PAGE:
The Malta Independent 12 July 2020, Sunday

TMID Editorial: Abela’s maiden speech - We will hold you to your word

Tuesday, 14 January 2020, 08:58 Last update: about 7 months ago

By far, the most important declaration that Robert Abela made in his maiden speech as Labour leader and PM elect on Sunday was the promise that mistakes that happened over the last seven years would not be repeated.

While he did not mention what these mistakes were specifically, we assume he meant the closing of an eye to corruption, the nepotism, the lack of meritocracy, the defence of government members embroiled in scandals and the destruction of the environment.


Abela said that mistakes do happen, but they should not be repeated. One hopes that any ‘new’ mistakes will not be as serious as the ones made by his predecessor, who saw his stellar political career turn into a nightmare, but also cost the country dearly.

There were many positive aspects to Abela’s speech. He said, among other things, that the rule of law will be strengthened. We hope that this will truly be the case and that all necessary measures are taken so that Malta once again becomes a properly functioning democracy with respected and impartial institutions.

Chris Fearne seems to have paid the price for hinting that he would have taken hard decisions – that heads would roll and incompetent people would be removed and replaced. Abela might have been more cautious because such statements would have hurt his chances of getting elected, but now that he is PM he must stick to his word and deliver the promised change.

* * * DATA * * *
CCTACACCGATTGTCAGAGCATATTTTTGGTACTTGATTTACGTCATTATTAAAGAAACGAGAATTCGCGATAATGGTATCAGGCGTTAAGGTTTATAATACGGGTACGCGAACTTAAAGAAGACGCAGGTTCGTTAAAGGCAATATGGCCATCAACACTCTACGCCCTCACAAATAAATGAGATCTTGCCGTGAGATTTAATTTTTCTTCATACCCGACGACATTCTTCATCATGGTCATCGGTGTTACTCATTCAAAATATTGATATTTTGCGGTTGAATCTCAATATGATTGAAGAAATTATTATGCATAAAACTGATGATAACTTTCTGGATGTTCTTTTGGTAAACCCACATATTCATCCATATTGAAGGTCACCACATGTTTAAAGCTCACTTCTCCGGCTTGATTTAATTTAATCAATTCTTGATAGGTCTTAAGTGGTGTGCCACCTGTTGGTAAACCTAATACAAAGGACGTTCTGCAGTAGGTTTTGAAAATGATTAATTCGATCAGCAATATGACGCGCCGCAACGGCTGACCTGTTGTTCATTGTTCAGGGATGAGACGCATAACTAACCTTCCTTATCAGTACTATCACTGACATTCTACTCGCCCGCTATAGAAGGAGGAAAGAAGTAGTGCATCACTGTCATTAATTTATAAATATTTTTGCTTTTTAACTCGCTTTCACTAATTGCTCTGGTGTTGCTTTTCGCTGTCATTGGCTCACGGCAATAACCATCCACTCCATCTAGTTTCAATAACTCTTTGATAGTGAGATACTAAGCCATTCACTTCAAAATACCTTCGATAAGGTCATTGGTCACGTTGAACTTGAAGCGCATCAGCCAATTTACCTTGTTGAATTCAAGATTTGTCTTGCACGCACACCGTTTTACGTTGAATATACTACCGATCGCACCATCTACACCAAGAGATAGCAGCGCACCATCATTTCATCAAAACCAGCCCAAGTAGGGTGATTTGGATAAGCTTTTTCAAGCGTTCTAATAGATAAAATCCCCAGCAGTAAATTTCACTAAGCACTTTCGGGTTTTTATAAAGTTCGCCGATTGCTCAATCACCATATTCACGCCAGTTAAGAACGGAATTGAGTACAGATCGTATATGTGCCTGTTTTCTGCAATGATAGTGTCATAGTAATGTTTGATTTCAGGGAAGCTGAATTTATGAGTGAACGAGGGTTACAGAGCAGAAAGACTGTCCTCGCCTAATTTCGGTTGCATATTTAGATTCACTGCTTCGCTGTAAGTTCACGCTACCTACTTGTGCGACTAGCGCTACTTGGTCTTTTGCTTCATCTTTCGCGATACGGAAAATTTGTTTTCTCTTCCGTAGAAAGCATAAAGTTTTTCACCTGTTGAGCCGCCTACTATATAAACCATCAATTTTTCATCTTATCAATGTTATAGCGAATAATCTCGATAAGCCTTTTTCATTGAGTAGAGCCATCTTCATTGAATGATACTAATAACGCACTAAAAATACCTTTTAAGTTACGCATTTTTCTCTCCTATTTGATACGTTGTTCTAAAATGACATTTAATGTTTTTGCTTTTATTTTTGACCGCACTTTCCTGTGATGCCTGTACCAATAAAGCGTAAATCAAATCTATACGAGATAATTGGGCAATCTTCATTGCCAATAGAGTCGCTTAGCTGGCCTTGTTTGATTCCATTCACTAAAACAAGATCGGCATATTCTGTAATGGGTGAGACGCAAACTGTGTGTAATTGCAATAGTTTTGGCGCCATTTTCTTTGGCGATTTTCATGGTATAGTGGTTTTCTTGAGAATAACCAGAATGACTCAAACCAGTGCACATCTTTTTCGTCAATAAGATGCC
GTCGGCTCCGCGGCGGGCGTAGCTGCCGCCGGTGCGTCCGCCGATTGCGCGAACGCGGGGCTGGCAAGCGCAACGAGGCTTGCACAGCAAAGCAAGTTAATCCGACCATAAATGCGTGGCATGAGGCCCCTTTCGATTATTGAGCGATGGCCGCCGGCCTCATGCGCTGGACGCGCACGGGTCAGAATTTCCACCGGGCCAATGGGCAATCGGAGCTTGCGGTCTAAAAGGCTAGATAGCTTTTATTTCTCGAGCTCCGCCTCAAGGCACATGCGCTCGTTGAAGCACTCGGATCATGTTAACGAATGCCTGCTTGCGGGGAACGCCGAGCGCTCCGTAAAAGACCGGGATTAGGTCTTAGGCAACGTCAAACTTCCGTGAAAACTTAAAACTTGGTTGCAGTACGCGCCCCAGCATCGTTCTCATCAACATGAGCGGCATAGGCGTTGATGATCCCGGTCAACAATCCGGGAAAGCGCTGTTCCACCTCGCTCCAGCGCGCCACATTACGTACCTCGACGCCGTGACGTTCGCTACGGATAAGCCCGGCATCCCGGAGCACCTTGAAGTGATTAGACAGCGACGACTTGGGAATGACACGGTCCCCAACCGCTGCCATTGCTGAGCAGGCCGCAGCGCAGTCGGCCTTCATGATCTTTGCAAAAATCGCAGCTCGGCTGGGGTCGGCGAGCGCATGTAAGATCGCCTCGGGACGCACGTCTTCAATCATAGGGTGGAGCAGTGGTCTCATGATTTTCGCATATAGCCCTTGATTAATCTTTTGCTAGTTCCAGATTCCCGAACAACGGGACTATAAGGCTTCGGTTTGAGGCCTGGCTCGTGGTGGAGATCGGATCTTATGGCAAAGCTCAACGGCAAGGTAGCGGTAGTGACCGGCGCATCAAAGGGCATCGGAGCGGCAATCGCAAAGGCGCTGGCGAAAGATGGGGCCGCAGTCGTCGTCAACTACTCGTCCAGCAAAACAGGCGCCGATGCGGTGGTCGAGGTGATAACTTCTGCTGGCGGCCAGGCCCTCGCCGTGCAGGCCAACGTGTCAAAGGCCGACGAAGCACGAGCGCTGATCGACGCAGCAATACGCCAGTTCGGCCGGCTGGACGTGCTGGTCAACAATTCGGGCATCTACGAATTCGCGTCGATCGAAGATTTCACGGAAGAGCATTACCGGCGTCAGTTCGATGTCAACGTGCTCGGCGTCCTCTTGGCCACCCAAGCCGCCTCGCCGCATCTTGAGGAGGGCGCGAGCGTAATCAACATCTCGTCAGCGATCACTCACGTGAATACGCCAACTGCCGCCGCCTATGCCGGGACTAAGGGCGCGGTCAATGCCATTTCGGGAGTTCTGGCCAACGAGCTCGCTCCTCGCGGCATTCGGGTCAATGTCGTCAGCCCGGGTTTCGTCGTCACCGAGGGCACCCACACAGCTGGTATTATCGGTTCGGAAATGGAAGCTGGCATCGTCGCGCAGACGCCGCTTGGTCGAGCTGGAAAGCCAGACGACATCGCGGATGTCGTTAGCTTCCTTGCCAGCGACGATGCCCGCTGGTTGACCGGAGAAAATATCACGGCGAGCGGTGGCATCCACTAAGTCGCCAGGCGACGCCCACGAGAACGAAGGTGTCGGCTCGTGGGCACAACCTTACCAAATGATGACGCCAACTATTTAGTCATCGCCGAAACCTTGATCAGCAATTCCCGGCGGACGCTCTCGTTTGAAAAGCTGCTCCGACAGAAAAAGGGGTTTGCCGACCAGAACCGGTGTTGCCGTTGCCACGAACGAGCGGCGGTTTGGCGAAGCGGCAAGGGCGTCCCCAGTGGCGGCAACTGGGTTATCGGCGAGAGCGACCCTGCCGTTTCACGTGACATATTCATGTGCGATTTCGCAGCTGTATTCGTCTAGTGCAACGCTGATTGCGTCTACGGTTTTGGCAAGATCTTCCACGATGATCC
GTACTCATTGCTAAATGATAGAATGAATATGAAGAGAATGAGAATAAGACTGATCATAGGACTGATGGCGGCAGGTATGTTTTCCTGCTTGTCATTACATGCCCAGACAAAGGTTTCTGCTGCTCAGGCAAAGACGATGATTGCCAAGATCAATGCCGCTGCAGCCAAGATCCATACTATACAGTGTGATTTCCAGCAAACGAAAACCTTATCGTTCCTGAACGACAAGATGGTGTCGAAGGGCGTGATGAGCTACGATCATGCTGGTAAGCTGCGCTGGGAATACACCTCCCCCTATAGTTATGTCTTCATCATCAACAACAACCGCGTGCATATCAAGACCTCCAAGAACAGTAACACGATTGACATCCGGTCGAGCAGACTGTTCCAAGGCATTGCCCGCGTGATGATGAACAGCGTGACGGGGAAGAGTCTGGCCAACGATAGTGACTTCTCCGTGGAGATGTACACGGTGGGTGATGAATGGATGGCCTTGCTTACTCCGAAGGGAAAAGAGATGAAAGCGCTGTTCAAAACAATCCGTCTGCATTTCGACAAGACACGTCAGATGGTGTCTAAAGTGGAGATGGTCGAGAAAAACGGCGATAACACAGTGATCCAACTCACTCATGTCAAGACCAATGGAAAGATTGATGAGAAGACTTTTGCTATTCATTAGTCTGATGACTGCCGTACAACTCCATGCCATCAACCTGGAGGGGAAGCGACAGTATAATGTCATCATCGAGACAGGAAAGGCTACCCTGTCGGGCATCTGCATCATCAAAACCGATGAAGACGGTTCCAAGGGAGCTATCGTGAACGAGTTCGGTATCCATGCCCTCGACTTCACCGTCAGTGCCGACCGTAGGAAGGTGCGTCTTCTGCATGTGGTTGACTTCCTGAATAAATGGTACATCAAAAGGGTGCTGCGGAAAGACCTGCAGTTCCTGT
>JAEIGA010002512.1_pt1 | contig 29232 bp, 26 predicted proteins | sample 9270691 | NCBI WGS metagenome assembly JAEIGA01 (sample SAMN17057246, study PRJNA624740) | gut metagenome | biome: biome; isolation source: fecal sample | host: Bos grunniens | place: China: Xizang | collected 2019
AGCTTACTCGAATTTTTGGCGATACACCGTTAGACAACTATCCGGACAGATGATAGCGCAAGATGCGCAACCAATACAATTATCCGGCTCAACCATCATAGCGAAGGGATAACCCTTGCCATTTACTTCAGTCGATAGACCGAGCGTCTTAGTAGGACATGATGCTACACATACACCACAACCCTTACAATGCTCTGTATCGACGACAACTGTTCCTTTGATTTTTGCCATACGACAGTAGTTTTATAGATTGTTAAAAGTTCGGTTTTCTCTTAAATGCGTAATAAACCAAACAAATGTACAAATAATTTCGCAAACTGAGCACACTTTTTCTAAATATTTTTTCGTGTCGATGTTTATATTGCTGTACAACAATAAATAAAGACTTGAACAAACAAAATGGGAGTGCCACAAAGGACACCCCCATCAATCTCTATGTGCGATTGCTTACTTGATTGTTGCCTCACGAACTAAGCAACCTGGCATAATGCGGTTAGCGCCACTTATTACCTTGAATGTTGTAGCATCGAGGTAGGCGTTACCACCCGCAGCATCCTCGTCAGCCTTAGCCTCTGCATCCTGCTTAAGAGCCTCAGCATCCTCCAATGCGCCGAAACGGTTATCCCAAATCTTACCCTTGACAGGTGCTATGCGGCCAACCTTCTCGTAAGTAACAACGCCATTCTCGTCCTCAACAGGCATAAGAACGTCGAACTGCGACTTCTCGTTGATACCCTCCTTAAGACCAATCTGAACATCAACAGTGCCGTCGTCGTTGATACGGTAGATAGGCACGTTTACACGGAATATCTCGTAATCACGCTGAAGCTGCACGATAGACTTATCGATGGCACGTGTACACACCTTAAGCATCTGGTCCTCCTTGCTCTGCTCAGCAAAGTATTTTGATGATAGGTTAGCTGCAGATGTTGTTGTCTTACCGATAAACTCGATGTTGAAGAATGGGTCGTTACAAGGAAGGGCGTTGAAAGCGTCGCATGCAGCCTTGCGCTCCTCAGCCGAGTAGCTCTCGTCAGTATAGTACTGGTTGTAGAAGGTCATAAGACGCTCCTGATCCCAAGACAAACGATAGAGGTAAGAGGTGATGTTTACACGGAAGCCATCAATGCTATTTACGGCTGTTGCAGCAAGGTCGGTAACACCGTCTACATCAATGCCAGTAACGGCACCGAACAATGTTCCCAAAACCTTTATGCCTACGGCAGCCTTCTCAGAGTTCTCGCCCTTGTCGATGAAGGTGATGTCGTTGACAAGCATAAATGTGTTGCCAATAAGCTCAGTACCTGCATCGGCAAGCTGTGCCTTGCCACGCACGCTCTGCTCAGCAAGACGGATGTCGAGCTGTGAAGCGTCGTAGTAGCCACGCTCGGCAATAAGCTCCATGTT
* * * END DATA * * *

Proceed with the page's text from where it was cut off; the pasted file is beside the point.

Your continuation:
Abela also spoke about national unity and of helping the most vulnerable in society.

Perhaps ironically, he said that he wants to give peace of mind to businesses. We say ironically because, just a few days ago Abela failed to show up for a Chamber of Commerce event where he was to be asked about his economic vision. And Abela’s comments on having a level playing field – interpreted by many as a hint that he could remove the 5% corporate tax that is crucial in attracting foreign direct investment to Malta – let to some uncertainty.

Both the Chamber of Commerce and the GRTU have urged Abela to turn a new page and start working on repairing Malta’s reputation which, according to the Chamber, is currently “in tatters.”

We also noted that Abela at no point in his speech tried to reach out to the Opposition or Civil Society. Granted, this was mainly a Labour Party event, but if Abela really wants unity in the country he should be willing to engage with all stakeholders and not be afraid to say so.

On Sunday morning, Opposition Adrian Delia said the PN would be willing to back Abela if he takes up its proposals for good governance, meritocracy, accountability and transparency. Perhaps Abela could have tried to offer an olive branch – a sign of willingness to work with the Opposition for the benefit of the country.

With regard to civil society, Abela had previously stated that people demonstrating against corruption in Valletta were merely “provoking,” so it is quite clear that he does not like them very much. But he would do well to listen to and reach out to all sectors of society – after all he is everyone’s Prime Minister now, not just for Labourites.

We have also noted that the environment, a matter of concern to many in this country, did not feature in the speech. We trust that this was just an oversight, and not a sign of things to come.

We truly hope that, as PM, Abela will practice what he preaches, especially when it comes to not repeating past mistakes. We will definitely hold him to his word.

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